The San Ramon Valley school board has opted against taking formal stances on California's marijuana legalization Proposition 64 and Contra Costa County's 0.5% transportation sales tax proposal Measure X, with a majority of board members deeming each ballot issue fell outside their official purview.
The no-vote decisions came earlier this month when the board was presented with proposed resolutions in opposition of Prop 64 and in support of Measure X -- resolutions requested by different individual board members and recommended by superintendent Rick Schmitt.
"In both instances, board members expressed that they felt that these ballot items fell outside a school board's purview, are beyond their scope and do not directly relate to the San Ramon Valley Unified School District," district spokeswoman Elizabeth Graswich said by email.
The board held separate discussions on the proposed resolutions during its Oct. 4 meeting in Danville, and each time voted 4-1 to pull the endorsement item from the agenda, rather than cast a vote on the merits of the proposal. Board president Greg Marvel dissented both times.
"As individuals and politically active citizens, our personal opinions about statewide and countywide issues must remain our personal opinions," board member Denise Jennison said via email.
"I moved that the board not consider Proposition 64 and I moved that the board not consider Measure X, as they both fall outside of our purview as a school board. Rachel, Ken and Mark agreed. There is really nothing more to it than that," she added.
Marvel, who supported both proposed resolutions, said by email, "Although I was the only board member to support these items remaining on the agenda and thus taking a vote, and I had a fundamental disagreement with the rest of the board members on why the items should be pulled, I respect the will of the majority of the board members to have the items removed from consideration."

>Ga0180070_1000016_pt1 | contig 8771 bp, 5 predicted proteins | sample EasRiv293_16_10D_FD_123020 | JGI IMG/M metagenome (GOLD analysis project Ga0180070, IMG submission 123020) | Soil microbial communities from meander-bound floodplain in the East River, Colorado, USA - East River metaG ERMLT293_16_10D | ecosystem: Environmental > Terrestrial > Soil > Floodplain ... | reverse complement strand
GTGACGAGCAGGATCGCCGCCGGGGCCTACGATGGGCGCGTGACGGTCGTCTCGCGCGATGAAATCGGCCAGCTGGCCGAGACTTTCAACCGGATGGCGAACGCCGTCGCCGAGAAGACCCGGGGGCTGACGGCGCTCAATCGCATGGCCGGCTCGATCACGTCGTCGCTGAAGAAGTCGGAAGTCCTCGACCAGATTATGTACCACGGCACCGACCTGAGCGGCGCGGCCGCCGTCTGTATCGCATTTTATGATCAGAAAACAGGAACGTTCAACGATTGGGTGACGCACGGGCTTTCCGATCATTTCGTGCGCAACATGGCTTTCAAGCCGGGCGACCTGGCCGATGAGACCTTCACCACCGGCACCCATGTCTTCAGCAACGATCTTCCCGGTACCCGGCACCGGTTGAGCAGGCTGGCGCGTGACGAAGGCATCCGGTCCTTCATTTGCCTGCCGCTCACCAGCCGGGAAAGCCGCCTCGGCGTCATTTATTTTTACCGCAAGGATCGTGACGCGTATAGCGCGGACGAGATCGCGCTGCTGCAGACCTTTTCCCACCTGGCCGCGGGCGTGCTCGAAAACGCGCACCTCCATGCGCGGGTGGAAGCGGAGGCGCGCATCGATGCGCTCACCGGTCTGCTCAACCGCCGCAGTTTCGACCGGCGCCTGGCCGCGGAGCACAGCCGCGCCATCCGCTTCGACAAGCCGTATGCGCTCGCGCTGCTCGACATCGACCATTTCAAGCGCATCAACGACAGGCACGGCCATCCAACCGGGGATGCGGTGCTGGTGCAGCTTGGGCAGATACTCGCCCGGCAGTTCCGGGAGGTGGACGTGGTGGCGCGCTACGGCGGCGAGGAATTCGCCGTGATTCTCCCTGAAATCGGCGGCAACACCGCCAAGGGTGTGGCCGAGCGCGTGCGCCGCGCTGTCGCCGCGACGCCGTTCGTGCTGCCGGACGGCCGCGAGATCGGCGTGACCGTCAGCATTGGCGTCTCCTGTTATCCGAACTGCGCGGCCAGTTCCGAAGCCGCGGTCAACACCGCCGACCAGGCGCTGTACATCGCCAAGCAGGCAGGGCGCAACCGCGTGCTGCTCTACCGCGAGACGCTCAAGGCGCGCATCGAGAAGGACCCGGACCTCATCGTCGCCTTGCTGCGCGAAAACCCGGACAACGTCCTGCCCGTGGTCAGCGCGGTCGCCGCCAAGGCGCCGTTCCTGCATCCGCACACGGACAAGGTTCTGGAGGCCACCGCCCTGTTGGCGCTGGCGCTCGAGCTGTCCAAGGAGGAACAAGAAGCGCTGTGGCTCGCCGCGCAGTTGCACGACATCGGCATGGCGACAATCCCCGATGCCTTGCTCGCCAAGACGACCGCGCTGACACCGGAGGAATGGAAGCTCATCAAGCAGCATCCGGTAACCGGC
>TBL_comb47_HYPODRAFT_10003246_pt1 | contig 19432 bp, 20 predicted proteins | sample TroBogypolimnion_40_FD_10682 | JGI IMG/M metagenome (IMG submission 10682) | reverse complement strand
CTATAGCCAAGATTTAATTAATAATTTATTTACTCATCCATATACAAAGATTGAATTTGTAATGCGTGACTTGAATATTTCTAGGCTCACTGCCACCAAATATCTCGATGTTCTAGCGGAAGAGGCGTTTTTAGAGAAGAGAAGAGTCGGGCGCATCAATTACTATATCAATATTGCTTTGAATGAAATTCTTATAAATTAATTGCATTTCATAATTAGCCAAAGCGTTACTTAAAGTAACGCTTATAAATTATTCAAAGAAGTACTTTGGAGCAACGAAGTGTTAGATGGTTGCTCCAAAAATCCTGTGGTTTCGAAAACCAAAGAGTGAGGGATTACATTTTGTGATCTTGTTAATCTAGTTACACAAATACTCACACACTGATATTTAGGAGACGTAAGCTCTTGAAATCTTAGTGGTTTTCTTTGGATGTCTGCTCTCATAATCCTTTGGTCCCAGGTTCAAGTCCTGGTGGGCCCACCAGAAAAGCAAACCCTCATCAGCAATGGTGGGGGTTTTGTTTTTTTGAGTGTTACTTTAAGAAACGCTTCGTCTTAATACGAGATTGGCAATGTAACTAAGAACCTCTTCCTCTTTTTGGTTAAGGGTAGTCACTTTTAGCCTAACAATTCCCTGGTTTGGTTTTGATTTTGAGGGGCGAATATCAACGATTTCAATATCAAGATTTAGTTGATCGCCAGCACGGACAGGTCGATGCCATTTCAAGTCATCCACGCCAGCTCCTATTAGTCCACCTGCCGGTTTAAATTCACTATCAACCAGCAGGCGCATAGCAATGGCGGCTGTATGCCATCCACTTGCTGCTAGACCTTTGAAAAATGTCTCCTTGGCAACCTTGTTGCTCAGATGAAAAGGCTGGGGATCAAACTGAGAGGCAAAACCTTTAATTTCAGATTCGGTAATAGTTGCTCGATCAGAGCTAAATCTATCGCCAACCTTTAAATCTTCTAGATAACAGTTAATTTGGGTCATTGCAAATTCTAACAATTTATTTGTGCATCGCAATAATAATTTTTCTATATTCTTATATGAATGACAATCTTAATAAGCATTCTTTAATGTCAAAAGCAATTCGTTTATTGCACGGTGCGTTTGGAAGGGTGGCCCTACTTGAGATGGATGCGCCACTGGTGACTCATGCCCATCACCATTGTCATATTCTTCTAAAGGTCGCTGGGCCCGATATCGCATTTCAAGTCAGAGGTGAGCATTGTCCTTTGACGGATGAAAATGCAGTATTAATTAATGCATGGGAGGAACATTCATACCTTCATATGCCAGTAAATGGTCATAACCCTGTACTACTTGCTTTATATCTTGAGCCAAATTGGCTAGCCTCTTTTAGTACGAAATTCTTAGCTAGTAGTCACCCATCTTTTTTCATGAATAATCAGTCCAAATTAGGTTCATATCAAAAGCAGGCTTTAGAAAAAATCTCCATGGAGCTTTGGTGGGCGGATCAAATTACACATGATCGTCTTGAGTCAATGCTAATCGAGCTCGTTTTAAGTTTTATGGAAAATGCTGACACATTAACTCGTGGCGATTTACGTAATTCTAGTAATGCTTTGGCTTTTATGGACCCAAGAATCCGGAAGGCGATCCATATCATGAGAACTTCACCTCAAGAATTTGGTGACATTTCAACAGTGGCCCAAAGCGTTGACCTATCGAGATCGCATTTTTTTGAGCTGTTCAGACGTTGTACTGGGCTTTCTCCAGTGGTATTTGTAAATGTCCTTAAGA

The board's actions earlier this month may indicate a need to review its resolution consideration process, according to board member Rachel Hurd, who originally asked that the pro-Measure X resolution be placed on the board's agenda but ultimately voted with the majority to decline consideration.
"I think it's fair to say that our decisions on these two resolutions are more a reflection of the need for us to have a discussion about how resolutions come forward, than on the merit of the resolutions," Hurd said by email.
On the Nov. 8 general election ballot statewide, Proposition 64 asks voters to support legalizing recreational marijuana for people 21 and older as well as establish certain rules and sales and cultivation taxes for such legal, commercialized use.
District administration presented the board with a recommended resolution against the statewide initiative after Marvel requested Prop 64 opposition be placed on the board's agenda, citing concerns about potential increased marijuana use among teens.
"I asked to have the Prop 64 item placed on the agenda as I felt that based on reports coming from Colorado and Washington, where this drug is now legal, this measure would be very damaging to our students," Marvel said.
The one-page proposed resolution stated the board's opposition would have been in part because "we believe the legalization and commercialization of marijuana for recreational use will increase advertising, availability and use by adolescents and lead to negative consequences to the health and safety of our citizens."
Patty Hoyt, representing the nonprofit Discovery Counseling Center, spoke to the board Oct. 4 to urge approval of the opposition resolution.
As written, the proposed resolution also endorsed "public education on the harms of marijuana and proven prevention interventions" and "making drug treatment available to all who need it."